Personal data and its transfer over international boundaries hit the news in July 2020, yet again, as the Court of Justice of the EU (CJEU) handed down the Schrems II decision on data transfers reaffirming its strong backing for data protection rights. In October, a CJEU ruling on UK (as well as French and Belgian) government surveillance regimes further shaped how policy-makers need to evaluate data protection arrangements. Now Brexit is on the horizon and the international transfer issues surrounding the UK’s exit are becoming a pressing concern for many organisations.

But it remains unclear whether personal data transfers from the EEA to the UK will be able to continue as seamlessly as now post the Brexit transition period without additional measures. Unless the European Commission passes an “adequacy decision” in relation to the UK before 31 December 2020 (or some other form of agreement is reached), then EU/EEA organisations that transfer personal data to UK organisations (or allow them to access the data) will breach the GDPR unless they put additional alternative measures in place to govern those transfers, or a derogation applies. The Commission’s freedom of manoeuvre is constrained by the two CJEU rulings earlier this year.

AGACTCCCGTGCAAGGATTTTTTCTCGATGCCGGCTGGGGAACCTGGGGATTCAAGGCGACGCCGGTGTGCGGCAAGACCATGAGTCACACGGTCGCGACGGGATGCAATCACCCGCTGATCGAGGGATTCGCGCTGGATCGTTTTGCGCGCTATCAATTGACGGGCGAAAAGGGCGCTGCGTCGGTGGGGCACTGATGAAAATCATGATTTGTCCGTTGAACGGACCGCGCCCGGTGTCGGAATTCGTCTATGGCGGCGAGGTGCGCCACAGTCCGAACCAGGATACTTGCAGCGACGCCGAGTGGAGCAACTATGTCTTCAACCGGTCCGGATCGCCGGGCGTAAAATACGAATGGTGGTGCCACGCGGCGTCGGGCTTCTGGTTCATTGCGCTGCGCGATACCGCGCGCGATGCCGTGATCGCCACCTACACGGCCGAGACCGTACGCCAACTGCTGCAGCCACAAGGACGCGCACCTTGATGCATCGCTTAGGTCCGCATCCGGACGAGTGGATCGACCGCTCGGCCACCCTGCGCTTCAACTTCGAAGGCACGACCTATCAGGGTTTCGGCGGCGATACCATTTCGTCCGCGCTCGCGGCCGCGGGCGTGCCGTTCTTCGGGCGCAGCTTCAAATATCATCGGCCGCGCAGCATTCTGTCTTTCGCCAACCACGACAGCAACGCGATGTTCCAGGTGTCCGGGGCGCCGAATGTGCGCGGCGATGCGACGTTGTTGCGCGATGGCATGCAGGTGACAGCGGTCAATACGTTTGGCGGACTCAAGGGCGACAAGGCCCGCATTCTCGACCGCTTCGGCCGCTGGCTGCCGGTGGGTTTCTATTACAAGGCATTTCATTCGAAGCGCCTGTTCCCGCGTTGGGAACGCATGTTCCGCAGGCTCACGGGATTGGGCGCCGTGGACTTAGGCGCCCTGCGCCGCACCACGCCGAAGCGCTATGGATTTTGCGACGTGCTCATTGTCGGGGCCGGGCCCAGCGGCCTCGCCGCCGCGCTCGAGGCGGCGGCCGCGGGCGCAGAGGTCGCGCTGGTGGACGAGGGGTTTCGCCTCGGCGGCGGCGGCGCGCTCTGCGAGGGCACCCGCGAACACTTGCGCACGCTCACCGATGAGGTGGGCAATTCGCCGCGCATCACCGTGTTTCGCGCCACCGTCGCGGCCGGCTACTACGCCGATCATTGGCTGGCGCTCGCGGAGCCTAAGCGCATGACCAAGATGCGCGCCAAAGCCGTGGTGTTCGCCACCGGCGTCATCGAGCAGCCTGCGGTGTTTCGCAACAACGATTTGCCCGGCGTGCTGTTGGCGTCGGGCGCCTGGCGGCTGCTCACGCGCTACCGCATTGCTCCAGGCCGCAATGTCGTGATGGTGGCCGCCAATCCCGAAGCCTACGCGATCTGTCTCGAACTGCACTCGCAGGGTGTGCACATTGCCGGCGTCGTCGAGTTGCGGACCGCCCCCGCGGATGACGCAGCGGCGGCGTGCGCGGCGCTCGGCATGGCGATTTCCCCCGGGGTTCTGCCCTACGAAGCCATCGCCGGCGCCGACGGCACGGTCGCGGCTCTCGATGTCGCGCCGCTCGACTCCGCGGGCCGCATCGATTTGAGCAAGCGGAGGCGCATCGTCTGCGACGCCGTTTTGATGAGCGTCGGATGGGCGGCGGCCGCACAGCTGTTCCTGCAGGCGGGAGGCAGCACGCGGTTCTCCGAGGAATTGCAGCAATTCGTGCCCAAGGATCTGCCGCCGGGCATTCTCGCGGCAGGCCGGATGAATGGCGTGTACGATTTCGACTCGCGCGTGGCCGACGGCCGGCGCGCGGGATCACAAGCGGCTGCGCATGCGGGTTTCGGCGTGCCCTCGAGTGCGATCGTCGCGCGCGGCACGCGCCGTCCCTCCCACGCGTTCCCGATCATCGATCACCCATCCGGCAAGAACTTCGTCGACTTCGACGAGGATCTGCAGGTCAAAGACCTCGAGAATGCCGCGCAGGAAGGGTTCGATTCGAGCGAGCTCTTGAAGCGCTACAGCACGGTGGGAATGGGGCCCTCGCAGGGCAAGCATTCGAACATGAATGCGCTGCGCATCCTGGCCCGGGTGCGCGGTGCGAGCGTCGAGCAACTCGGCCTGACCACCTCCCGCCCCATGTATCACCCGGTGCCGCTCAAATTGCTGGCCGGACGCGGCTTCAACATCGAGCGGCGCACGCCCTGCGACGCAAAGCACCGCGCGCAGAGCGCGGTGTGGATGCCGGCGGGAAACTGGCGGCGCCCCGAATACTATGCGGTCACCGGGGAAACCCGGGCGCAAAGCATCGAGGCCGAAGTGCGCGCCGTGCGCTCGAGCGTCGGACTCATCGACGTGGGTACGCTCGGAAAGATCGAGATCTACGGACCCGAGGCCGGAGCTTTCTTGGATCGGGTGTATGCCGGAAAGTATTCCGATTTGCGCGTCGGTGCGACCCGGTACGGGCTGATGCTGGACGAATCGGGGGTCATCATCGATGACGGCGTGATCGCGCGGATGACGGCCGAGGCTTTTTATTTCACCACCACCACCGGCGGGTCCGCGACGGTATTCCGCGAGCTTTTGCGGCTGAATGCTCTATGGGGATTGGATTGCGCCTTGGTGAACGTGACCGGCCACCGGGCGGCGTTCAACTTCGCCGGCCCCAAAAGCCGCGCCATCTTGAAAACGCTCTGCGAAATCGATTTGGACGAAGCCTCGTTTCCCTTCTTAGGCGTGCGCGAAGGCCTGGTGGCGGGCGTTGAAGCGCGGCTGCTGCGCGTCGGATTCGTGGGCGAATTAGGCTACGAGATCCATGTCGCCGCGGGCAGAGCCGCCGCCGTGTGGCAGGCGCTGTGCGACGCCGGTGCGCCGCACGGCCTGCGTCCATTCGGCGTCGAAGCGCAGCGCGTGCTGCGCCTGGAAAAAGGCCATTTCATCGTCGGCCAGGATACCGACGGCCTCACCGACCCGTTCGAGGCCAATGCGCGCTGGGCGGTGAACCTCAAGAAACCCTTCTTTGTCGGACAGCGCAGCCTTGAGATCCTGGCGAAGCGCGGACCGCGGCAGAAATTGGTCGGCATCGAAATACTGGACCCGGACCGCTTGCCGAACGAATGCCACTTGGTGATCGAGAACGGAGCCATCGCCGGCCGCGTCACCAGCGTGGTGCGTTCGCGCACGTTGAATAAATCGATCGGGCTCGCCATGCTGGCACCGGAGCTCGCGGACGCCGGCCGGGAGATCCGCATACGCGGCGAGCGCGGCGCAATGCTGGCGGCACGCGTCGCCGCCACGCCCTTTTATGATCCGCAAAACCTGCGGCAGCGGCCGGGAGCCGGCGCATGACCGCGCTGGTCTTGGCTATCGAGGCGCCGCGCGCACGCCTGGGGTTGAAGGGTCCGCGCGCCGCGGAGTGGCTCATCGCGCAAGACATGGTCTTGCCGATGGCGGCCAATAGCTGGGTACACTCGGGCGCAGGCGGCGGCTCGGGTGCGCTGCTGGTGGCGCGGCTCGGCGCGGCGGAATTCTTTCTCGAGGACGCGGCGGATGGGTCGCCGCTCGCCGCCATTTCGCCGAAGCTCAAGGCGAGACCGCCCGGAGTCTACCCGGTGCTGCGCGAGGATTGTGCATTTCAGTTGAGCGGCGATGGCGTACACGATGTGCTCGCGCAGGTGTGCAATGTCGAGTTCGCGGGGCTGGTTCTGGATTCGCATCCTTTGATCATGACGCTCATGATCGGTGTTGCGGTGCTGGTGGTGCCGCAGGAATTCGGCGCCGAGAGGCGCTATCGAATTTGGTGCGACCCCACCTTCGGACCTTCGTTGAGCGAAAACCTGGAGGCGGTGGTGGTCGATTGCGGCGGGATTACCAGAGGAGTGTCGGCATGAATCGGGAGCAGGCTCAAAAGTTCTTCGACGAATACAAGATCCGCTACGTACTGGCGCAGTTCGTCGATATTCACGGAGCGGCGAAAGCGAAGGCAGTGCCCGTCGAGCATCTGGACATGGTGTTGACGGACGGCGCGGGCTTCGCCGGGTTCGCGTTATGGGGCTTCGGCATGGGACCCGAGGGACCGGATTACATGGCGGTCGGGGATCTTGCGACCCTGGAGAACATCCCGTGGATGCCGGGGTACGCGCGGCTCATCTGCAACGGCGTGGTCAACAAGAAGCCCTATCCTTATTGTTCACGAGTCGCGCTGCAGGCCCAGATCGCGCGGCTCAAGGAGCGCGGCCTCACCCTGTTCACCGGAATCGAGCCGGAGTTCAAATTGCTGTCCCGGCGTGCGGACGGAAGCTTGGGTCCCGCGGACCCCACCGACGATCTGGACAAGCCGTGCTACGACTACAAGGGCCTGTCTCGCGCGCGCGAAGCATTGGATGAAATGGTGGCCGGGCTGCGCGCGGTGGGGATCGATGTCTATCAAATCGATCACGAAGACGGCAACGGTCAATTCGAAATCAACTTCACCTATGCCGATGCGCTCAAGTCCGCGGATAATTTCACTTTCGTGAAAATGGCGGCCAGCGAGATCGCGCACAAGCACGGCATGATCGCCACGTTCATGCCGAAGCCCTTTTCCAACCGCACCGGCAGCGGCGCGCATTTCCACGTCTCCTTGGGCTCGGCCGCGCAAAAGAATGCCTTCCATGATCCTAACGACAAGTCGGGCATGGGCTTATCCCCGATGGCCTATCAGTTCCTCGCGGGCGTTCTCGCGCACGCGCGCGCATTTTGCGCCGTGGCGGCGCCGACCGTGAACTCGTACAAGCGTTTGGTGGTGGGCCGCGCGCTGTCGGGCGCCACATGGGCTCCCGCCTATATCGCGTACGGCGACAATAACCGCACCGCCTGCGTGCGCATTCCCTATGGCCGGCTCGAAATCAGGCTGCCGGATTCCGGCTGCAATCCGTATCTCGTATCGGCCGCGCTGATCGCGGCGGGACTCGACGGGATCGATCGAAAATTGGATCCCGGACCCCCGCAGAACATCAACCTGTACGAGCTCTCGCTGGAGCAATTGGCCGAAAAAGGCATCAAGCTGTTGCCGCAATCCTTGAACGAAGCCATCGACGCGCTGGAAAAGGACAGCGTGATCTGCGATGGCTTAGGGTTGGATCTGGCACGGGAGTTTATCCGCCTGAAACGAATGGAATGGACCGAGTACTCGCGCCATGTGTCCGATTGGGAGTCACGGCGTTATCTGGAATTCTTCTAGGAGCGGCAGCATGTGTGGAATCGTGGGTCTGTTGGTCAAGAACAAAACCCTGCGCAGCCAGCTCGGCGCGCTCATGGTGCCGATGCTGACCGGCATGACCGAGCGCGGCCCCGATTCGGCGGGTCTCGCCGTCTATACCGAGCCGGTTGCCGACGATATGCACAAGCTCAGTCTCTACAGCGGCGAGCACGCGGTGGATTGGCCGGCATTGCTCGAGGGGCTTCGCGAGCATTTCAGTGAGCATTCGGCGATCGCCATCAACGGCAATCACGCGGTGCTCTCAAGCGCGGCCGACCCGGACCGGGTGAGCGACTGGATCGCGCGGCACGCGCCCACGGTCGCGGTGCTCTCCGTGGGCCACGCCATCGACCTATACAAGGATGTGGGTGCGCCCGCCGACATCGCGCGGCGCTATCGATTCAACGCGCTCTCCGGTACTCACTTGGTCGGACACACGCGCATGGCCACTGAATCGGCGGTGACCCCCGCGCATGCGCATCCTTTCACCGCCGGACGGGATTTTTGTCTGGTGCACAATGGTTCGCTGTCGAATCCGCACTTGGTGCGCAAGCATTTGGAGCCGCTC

For any organisation doing business across the Brexit border, there may be significant work to be done to ensure that those data transfers can continue without breaching the GDPR, such as putting EU Standard Contractual Clauses (SCCs) or Binding Corporate Rules into place.